Shiloh Signals Update

    Two of my Shiloh two-light signals are installed on my layout and
wired.  I bought the Shiloh Detection System (GQ12)  for each signal,
and had the modules installed in their optional Relay Cabinet.  I used
the relay cabinet, because where these signals are installed, there was
no way to protect the control modules from the weather.  The cabinet is
painted silver, and looks just like the ones found along the protoype
main line.  The Shiloh cabinet is made from brass, but one could be
fabricated from styrene, and weatherproofed with clear silicone.
    The detection module has 11 wires of different gauges coming form
the circuit board.   Three of the finest wires are soldered to the leads
coming from the signal (red, green, blue).  The two black wires go to
your power source which can be either A/C or D/C with a maximum of 18
Volts.  I hooked mine up to me buss leads (wires) that I have running
around my layout  from a large Malibu transformer, which I use for
building lighting.  Now comes the tricky part of the installation.  This
system is directional and polarity sensitive, so you must decide on the
direction your train is going to travel.  If you try to run a locomotive
backwards through the block, it will not make the signal change.  Once
this is determined, the blue wire with the track clip is hooked to the
left hand rail, and the white wire with the track clip is hooked to the
right hand rail.  I used conductive grease when I slid these clips under
the rails to insure a better connection, and eliminate possible
corrosion problems.  They could also be soldered to the rails if you are
so inclined.   There is a red wire with a brass track contact, and a
green wire with a brass track contact that must be hooked up.  The
contact is designed to work with Aristo track, but it can be adjusted
for other manufacturer's rail height with a pair of long-nose pliers.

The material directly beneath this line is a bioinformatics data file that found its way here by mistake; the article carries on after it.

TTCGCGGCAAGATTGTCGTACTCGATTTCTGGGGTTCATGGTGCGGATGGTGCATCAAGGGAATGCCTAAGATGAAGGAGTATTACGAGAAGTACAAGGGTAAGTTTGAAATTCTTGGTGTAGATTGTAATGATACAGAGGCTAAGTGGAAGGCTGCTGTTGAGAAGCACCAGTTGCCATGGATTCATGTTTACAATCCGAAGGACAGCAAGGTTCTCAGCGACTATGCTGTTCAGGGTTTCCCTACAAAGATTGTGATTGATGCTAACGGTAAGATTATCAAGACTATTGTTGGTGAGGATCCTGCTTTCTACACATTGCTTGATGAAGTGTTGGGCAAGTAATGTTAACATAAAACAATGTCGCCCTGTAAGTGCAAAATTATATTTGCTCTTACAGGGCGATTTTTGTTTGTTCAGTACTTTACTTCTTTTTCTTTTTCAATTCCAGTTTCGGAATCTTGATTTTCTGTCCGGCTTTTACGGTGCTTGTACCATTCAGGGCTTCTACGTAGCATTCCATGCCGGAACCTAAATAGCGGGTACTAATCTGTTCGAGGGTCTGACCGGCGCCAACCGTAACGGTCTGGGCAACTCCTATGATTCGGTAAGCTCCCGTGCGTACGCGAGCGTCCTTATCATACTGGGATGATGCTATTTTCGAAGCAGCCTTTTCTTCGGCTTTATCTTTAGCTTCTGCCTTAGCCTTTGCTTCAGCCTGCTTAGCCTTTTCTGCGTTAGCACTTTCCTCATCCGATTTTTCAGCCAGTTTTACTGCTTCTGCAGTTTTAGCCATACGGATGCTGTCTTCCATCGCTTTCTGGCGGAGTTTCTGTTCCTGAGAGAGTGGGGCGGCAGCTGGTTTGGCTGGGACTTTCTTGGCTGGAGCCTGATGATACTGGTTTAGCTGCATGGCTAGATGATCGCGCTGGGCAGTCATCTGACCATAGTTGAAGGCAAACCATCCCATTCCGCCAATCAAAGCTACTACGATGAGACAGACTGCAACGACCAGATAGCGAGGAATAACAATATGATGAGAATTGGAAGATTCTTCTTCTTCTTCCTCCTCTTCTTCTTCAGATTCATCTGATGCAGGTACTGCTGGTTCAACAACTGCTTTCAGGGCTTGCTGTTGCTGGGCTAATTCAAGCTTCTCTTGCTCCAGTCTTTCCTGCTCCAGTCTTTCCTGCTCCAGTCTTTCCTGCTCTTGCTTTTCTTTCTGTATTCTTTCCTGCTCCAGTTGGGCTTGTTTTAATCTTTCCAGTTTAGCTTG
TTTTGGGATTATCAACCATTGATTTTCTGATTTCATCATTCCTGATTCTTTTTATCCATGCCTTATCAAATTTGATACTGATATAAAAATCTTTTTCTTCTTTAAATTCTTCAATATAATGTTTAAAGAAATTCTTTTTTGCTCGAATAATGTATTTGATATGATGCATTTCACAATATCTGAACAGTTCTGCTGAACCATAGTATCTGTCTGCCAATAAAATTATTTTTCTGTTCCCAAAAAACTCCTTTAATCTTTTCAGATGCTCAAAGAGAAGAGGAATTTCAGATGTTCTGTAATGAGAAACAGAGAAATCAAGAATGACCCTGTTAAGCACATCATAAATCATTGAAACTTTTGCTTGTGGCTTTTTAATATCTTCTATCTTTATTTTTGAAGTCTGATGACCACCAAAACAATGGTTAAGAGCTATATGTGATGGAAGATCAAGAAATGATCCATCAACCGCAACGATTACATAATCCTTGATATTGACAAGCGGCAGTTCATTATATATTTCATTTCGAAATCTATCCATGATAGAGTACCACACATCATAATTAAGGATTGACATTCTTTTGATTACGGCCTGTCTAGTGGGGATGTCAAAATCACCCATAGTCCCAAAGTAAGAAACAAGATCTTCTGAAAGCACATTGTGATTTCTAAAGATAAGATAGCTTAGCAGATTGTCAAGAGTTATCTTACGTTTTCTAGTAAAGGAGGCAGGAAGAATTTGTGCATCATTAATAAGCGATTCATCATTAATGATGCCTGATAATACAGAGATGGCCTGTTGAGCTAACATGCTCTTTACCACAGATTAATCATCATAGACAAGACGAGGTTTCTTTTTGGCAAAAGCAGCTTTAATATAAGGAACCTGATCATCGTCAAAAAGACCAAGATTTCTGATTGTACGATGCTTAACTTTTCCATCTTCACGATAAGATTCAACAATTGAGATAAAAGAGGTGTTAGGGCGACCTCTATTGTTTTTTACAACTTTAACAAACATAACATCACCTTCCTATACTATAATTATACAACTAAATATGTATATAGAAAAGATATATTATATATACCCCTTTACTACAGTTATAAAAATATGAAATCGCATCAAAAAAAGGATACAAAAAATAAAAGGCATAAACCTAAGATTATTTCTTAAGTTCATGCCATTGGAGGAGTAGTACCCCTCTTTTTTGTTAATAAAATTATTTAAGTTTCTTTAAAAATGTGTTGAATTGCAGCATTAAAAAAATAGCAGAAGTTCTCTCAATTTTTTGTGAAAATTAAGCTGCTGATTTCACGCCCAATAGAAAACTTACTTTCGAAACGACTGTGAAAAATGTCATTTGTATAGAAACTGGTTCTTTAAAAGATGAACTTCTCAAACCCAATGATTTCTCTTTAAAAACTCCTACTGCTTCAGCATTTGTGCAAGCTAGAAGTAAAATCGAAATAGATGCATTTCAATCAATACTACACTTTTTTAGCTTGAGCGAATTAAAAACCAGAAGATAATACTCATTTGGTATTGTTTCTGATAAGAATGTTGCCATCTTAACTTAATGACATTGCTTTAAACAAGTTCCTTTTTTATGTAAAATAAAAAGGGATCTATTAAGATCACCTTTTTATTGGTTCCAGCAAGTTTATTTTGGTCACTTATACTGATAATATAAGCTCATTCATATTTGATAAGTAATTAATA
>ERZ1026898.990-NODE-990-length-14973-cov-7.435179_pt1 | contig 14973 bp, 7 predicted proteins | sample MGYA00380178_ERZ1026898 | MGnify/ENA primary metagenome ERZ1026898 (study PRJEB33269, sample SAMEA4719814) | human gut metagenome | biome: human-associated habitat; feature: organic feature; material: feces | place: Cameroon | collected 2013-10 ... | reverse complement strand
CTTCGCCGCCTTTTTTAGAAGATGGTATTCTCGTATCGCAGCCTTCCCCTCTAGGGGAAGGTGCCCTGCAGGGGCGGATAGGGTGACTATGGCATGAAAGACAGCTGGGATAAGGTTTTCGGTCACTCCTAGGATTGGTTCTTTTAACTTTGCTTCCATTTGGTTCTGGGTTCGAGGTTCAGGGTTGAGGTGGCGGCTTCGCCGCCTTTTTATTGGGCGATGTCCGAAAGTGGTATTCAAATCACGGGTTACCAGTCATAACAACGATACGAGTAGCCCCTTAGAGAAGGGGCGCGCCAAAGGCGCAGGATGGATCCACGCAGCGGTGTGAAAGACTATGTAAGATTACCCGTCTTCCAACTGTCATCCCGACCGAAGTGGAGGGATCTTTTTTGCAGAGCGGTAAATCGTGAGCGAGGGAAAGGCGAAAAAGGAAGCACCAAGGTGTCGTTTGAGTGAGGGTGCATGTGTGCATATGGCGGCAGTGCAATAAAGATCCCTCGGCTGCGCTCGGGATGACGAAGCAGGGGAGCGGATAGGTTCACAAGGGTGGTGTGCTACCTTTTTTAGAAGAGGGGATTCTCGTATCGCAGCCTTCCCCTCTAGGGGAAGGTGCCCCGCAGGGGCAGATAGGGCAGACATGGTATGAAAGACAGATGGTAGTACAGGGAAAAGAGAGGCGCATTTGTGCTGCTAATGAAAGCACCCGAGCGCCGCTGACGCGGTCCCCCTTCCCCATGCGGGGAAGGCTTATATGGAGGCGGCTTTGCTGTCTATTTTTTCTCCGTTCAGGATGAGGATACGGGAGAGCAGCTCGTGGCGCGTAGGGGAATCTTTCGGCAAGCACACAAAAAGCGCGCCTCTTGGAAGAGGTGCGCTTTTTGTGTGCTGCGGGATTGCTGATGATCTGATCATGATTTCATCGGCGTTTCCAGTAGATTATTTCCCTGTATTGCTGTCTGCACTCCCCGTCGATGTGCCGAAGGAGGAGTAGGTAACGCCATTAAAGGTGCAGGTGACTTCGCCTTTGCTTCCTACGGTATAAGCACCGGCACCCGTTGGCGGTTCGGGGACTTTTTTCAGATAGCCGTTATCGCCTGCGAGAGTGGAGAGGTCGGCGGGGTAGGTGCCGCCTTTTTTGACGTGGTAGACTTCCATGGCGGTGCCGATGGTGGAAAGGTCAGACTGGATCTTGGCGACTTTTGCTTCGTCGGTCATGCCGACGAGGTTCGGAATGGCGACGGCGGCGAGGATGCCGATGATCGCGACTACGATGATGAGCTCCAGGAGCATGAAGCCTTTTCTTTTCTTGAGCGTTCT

The red wire contact should be placed near the signal location.  This
piece is screwed to the tie and is installed so that a small gap remains
between it and the left hand rail.   The green track contact has about
12 feet of wire, and is installed in a similar manner with a gap between
it and the left hand rail.  There are also two gray wires for track
control which I have not used yet, but will discuss at the end of this
    You are now ready to test run your system.  The signal system will
not work without track power, so bridging the gap between the rail and
contact with no power, will have no effect on the signal aspect.  The
principle is that the metal wheel of the locomotive bridges the gap
between the contact and the rail to change the signal using track
power.  I had to run my loco through the track contact section twice to
get the electronics to set properly.   Once everything is set, turning
on the power sets all the signals to green.  Running through the first
track section at any speed, changes the aspect from green to red.  About
12 feet down the track, the second contact is made, and the signal

changes back to green.    The wire for this second contact can be
lengthened, if 12 feet is not long enough for your block.
I have discovered that once you shut off track power, all signal aspects
return to green.  This system works with any track power system,
including Aristo PWC.
    The two gray control wires which I haven't used, allow you to
control multiple trains on the same track. A red signal will stop a
following train, and a green will allow it to proceed.  If you want this
feature, you must decide how long your trains will be, and how long a
section of track is required to stop your locomotives.  You must cut and
insulate gaps in both rails at both ends of this control section of
track.  The gray wires are then soldered to each rail of the track to
control the starting and stopping of your train.  Many people who use
this feature, set length limits for all trains on their layout, so the
system will function properly.  There is one railroader that I know of,
that limits all trains to six cars because of the automatic control
    The Shiloh system is not inexpensive.  The Signal cost was $23.50,
the Detection System was $25.50, and the Relay Cabinet was $14.00.
Because of this, I only have a few signals on my layout.  The signals
themselves are extremely well made out of soldered brass pieces, as I
described in a previous article.  There are people up north that have
this system installed where it gets covered with snow, and have had no
operating problems.  It is recommended that the signals be covered with
empty tennis ball cans to protect them from falling debris when the
trains are not running.   The contact system is weatherproof, and the
only maintenance required is to keep ballast and debris from collecting
under it, and clean it when you are cleaning your track.  In all this is
an excellent signal system for the outdoor railroad, and I highly
recommend it.  A very thorough set of illustrated instructions comes
with the Detection system, which make installation foolproof.  My next
venture in  the area of Shiloh products will be to test their crossing
flashers.  I will write a product review report on this.  Shiloh
advertises in Garden Railways Magazine.
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